Smart Spending

How To Not Get Ripped Off When You Buy a Car

Allison Martin
Written by Allison Martin

If only you could walk on the car lot, select the car of your dreams, hand over the check and drive-off in minutes.

Wishful thinking.

The reality is that buying a car, whether new or used, can be tedious. But don’t fret. We’ve got you covered with some tips that will streamline the process.

Research a Car

Once you’ve crunched the numbers, decided on the year, make, and model, and located the exact car you’d like to purchase, it’s time to do some major legwork. But before moving forward, be mindful that the research conducted for new and used cars may vary a bit.

How so? Well, what you see is pretty much what you get with used cars. However, buying new will afford you the opportunity to customize your ride. This could be anything from selecting a more sleek body style to requesting a specific paint color or entertainment gadget.

How to Rate Your Top Selection

Whether you buy new or used, it’s pertinent that you evaluate the following components of any vehicle you’re considering:

  • Exterior features, including the body, hauling capacity, doors, windows, glass, lights, wheels and tires
  • Interior features, including the seats, headliner, cooling and heating system, and all the bells and whistles
  • Under the hood, including the type of transmission, engine, drive, fluid levels, belts, leaks and safety features
  • The manufacturer’s reputation, based on reviews from industry experts and consumers.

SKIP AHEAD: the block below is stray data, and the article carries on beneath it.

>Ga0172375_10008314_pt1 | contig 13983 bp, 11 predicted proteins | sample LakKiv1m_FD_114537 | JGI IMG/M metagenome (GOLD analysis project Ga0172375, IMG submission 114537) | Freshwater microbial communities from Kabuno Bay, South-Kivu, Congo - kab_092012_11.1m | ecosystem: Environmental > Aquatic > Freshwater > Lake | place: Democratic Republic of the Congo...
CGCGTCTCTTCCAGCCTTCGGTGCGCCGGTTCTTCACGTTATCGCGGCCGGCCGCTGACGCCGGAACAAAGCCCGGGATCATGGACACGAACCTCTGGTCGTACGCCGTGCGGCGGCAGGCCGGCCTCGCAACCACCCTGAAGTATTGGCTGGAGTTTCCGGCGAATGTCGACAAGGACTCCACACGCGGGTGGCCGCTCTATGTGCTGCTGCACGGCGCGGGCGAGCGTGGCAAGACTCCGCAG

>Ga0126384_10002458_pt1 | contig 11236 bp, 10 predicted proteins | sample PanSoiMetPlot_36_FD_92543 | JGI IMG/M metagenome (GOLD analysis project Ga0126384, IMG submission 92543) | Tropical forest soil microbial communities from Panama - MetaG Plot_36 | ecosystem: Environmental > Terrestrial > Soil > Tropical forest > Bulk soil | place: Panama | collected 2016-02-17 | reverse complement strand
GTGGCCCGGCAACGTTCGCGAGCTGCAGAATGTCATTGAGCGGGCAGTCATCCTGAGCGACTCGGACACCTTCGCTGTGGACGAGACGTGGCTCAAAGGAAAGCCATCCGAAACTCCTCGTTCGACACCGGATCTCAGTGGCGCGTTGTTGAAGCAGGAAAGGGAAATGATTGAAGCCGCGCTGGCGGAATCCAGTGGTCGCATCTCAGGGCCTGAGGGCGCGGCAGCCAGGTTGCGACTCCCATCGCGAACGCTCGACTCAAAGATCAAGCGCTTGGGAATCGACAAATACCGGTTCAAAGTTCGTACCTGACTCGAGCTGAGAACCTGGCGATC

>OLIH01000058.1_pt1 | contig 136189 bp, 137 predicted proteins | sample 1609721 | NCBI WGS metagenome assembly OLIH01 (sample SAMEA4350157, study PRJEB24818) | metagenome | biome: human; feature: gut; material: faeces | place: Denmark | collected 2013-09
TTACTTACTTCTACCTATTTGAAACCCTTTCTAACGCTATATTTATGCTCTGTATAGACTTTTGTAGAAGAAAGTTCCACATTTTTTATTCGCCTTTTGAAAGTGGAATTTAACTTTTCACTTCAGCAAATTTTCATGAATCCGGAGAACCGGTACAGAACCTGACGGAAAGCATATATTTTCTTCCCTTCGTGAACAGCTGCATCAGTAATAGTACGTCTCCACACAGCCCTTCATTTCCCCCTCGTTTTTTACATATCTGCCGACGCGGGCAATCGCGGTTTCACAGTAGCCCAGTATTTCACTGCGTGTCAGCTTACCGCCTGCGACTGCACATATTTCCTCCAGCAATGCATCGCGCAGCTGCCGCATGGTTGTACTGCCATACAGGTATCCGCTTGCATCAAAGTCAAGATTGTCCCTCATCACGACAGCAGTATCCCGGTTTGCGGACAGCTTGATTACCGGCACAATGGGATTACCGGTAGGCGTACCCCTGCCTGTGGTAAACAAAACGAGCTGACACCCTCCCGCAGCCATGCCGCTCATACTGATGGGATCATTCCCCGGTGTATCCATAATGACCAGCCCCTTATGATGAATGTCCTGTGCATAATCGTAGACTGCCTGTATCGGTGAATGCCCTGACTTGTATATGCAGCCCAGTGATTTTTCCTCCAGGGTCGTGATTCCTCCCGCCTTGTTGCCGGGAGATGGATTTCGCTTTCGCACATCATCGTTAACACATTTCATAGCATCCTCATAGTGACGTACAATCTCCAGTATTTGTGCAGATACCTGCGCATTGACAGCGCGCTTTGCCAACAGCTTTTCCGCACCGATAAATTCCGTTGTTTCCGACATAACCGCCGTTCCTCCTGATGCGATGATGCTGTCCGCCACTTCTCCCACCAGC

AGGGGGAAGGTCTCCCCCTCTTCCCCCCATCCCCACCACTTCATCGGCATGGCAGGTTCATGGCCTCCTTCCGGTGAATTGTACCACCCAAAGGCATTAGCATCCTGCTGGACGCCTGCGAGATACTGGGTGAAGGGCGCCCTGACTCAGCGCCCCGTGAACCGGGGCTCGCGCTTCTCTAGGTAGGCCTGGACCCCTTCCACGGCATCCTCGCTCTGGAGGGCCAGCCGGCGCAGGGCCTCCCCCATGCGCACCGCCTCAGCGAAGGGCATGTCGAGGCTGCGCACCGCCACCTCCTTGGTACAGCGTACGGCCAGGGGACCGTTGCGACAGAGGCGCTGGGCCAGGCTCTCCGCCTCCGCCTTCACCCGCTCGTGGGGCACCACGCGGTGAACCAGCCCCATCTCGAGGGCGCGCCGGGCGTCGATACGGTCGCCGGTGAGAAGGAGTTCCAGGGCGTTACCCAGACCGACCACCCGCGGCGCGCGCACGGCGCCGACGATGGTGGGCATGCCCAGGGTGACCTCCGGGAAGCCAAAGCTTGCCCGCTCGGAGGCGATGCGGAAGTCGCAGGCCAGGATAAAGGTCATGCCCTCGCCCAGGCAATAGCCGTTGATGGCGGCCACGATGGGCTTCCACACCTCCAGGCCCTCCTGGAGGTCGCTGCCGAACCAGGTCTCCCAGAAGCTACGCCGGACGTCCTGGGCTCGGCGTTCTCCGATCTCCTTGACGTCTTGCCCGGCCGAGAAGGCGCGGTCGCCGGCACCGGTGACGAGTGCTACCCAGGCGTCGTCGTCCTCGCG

• Gas mileage, and how it stacks up to that of its competitors
  • Service records from the owner and vehicle history report.

For a comprehensive checklist, see 21 Things to Look for When Buying a Car. Lastly, don’t forget to test drive the car.

Which Sites Rate Cars Best?

You wouldn’t purchase any big-ticket item without doing a little digging, so don’t be inclined to take the seller’s word for it. Instead, have a professional vehicle inspection (like mentioned above) and retrieve a vehicle history report. According to Edmunds, AutoCheck and CarFax are your best options.

About the author

Allison Martin

Allison Martin

Allison Martin is a digital content strategist and personal finance junkie. Her work has appeared on on a number of reputable sites, including The Wall Street Journal, Investopedia, Daily Finance, MSN Money and She also travels around the nation facilitating financial literacy workshops for nonprofits, governmental organizations, colleges and universities.

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